Years ago I wrote a blog on the gravitational pull of mediocrity. My point was that the natural pull for an organization was toward mediocrity not excellence or success.
In reality, success requires hard, intentional and often disruptive work that rattles the status quo.
That’s why I believe one of the things a leader needs to be willing to do is blow things up. Not literally, of course, but figuratively.
Here’s what I mean.
A natural tendency of any organization is to develop a bit like an amoeba; adding a position here, another position there, a system on top of a system… and before you know it you have this strange looking thing that doesn’t function as it should.
What was once trim and effective becomes bloated, inefficient, and ineffective.
That’s why you need to be willing to blow things up.
In fact, it would serve you well to have built into the DNA of your organization an attitude that blowing things up and rebuilding them to make them work better should be celebrated – whether a process, a department or a service.
We have a saying at Dunham+Company, and that is… if you want to be the best, you have to work at constantly being better. And sometimes that means blowing things up.
Not long ago we were faced with an inconvenient fact after an internal audit: one of our divisions was significantly underperforming, and the closer we looked the more it was clear we were the victims of our own neglect. We could try and use some touch-up paint here or knock out a ding there, but at the end of the day, that wouldn’t solve the problem.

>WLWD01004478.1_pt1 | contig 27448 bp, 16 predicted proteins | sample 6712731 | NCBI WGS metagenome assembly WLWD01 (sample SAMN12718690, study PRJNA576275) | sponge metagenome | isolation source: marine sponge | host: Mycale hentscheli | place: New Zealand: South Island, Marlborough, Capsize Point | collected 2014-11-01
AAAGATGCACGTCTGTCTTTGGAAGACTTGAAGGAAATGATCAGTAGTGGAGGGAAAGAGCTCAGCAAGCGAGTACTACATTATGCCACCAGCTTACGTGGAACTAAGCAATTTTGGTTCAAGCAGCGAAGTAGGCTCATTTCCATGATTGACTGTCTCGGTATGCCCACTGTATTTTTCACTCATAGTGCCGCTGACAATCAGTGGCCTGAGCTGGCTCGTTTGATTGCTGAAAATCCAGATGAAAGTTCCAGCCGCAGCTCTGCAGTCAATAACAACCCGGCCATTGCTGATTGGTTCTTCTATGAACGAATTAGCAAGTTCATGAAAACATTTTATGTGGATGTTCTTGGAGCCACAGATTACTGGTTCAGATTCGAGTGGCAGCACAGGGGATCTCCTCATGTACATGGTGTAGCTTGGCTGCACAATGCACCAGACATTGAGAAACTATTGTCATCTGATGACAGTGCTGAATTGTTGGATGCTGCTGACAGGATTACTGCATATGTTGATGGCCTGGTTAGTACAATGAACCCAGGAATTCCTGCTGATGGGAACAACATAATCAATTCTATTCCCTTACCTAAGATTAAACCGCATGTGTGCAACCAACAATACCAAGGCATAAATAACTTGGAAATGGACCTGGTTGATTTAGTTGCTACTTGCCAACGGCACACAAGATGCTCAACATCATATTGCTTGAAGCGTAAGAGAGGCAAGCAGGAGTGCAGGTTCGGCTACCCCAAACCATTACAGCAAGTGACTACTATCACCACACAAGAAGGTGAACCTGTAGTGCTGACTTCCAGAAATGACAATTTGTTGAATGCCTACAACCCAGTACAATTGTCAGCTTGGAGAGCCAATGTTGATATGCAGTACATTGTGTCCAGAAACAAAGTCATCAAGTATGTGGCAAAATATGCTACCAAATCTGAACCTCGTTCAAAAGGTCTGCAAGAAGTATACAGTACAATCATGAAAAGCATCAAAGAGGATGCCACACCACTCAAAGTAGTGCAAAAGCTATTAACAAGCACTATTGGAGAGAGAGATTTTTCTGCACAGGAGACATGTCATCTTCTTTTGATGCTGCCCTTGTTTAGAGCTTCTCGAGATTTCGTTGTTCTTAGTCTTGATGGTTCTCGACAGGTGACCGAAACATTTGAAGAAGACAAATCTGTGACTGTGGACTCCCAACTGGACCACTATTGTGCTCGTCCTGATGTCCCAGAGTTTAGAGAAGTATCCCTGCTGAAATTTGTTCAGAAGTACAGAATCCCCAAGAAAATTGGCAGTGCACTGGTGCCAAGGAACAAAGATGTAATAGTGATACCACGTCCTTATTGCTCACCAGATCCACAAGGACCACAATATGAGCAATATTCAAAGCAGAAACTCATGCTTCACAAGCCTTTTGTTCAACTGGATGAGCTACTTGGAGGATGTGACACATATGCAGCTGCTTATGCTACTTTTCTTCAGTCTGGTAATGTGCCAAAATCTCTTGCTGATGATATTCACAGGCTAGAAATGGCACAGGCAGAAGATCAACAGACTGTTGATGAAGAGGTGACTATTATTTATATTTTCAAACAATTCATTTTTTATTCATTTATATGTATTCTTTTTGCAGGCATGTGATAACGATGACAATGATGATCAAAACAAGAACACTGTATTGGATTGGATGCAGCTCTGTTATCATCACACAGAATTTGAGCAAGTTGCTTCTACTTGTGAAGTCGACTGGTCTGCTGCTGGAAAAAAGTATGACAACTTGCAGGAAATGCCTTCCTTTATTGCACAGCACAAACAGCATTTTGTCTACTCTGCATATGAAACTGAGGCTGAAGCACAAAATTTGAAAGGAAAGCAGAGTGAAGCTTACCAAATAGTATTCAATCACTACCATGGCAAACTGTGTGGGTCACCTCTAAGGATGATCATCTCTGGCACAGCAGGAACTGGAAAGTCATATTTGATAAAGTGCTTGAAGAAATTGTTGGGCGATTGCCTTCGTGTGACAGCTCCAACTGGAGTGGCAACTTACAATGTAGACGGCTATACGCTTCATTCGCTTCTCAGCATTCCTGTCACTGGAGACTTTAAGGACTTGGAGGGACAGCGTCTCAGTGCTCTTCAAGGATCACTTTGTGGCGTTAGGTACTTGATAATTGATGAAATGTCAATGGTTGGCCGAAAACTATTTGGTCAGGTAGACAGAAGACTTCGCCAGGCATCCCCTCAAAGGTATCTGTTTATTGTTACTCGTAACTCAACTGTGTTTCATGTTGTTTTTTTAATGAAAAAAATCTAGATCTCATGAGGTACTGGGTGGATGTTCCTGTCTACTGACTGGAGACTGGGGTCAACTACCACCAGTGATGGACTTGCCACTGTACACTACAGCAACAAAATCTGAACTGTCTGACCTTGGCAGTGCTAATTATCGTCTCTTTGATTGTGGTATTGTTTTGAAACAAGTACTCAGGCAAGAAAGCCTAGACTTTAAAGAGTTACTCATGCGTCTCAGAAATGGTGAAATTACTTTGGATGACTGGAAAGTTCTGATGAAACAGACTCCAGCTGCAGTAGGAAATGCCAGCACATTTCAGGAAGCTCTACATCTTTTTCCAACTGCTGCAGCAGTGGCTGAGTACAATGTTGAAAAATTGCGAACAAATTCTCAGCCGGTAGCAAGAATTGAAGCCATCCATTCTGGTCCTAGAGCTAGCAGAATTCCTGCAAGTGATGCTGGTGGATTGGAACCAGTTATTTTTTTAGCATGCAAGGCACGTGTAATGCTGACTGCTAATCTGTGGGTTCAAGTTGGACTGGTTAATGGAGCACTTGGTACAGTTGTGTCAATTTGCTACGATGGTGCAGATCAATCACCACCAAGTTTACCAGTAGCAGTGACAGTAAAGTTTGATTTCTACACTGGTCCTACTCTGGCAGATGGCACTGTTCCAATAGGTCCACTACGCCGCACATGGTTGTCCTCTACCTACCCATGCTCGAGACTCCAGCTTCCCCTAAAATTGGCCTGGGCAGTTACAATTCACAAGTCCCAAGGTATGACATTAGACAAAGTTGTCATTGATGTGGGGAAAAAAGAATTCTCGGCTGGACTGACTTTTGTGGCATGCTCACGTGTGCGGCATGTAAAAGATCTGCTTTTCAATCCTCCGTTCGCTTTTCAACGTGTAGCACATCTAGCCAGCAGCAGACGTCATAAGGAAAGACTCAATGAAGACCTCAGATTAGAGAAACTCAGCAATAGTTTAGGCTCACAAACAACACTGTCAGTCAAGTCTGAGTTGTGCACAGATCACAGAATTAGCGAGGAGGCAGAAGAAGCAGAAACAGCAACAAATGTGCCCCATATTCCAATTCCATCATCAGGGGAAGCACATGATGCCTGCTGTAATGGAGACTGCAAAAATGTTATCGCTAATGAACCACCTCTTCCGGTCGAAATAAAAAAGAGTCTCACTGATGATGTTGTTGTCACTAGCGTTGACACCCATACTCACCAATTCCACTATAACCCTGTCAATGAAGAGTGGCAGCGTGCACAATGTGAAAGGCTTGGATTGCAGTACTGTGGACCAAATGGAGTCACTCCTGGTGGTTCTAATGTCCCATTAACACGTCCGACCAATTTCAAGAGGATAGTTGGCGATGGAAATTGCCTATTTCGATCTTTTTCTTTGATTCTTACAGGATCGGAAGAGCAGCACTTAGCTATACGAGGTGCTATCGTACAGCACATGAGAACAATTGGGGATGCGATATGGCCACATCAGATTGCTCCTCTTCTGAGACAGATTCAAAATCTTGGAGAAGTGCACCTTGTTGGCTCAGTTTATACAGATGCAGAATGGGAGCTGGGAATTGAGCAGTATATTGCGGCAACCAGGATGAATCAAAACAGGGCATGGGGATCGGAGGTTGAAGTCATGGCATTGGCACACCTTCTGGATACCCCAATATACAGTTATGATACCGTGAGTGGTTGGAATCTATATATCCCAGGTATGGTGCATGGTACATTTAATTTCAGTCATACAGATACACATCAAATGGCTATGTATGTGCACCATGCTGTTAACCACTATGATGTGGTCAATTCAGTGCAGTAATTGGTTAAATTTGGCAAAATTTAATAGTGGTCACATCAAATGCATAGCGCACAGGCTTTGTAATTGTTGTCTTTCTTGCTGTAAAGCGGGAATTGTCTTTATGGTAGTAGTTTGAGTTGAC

So the head of this division blew up the entire model.
She has redefined deliverables and restructured roles that more accurately reflect what this division needs to deliver. And she tore apart the work process and rebuilt it from the ground up.
This was hard work and it was terribly inconvenient.
But you have to be driven to not settle for the norm… to stop doing business as usual. Instead, you need to be willing to do the hard yards of rethinking how to deliver best-of-class work and, if necessary, blow up what you currently have and rebuild it to make that best-of-class work a reality.
If your area of responsibility is underperforming, do you have the guts to blow it up?
More Insights from Dunham+Company: “Defining Success From a Global Perspective, Part One”
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